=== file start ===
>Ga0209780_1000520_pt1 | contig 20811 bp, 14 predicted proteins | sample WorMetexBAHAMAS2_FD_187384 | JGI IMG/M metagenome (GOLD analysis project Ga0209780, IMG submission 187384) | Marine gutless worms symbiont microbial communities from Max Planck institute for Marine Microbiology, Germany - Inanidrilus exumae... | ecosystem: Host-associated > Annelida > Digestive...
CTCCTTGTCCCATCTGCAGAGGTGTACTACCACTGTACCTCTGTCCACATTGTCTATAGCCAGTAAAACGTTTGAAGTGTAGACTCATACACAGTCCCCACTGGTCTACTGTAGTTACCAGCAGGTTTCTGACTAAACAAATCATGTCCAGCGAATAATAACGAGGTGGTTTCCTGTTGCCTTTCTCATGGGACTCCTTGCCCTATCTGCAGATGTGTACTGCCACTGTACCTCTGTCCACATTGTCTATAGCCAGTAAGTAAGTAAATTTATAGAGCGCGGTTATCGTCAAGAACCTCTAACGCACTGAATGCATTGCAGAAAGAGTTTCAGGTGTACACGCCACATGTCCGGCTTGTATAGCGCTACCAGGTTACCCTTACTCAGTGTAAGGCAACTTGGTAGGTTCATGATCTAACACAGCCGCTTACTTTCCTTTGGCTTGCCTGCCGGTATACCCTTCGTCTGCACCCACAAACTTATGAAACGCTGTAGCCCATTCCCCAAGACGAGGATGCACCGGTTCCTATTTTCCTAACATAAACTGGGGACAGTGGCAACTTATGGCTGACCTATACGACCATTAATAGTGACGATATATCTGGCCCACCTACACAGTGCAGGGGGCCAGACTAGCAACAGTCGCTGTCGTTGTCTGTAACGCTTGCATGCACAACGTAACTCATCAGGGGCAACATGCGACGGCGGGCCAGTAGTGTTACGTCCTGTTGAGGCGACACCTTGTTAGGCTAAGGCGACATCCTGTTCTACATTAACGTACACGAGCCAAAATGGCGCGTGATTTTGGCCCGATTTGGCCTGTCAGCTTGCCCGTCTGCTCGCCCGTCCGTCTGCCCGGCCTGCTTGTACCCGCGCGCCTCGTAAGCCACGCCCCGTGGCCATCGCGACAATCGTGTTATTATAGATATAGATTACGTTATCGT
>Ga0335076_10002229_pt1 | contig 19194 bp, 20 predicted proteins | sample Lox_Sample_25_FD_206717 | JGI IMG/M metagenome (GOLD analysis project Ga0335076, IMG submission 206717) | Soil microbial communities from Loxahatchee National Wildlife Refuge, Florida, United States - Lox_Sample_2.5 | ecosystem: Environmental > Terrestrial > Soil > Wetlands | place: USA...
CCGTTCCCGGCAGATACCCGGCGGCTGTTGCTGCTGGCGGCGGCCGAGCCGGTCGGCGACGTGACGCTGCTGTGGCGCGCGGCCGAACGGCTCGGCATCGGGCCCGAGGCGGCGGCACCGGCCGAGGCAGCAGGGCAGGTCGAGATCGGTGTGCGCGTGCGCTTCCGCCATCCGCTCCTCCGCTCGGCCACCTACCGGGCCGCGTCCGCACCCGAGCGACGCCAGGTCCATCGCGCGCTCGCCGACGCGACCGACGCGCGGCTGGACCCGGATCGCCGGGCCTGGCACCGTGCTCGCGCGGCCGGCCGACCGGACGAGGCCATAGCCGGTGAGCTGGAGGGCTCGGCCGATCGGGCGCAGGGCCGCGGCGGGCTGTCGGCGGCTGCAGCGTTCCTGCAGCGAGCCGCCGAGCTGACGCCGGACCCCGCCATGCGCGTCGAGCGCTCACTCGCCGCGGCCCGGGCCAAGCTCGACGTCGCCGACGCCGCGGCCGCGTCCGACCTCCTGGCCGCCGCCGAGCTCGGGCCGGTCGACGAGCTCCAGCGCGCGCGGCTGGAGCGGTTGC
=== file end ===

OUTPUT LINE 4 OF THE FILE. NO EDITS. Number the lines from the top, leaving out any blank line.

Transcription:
CCGTTCCCGGCAGATACCCGGCGGCTGTTGCTGCTGGCGGCGGCCGAGCCGGTCGGCGACGTGACGCTGCTGTGGCGCGCGGCCGAACGGCTCGGCATCGGGCCCGAGGCGGCGGCACCGGCCGAGGCAGCAGGGCAGGTCGAGATCGGTGTGCGCGTGCGCTTCCGCCATCCGCTCCTCCGCTCGGCCACCTACCGGGCCGCGTCCGCACCCGAGCGACGCCAGGTCCATCGCGCGCTCGCCGACGCGACCGACGCGCGGCTGGACCCGGATCGCCGGGCCTGGCACCGTGCTCGCGCGGCCGGCCGACCGGACGAGGCCATAGCCGGTGAGCTGGAGGGCTCGGCCGATCGGGCGCAGGGCCGCGGCGGGCTGTCGGCGGCTGCAGCGTTCCTGCAGCGAGCCGCCGAGCTGACGCCGGACCCCGCCATGCGCGTCGAGCGCTCACTCGCCGCGGCCCGGGCCAAGCTCGACGTCGCCGACGCCGCGGCCGCGTCCGACCTCCTGGCCGCCGCCGAGCTCGGGCCGGTCGACGAGCTCCAGCGCGCGCGGCTGGAGCGGTTGC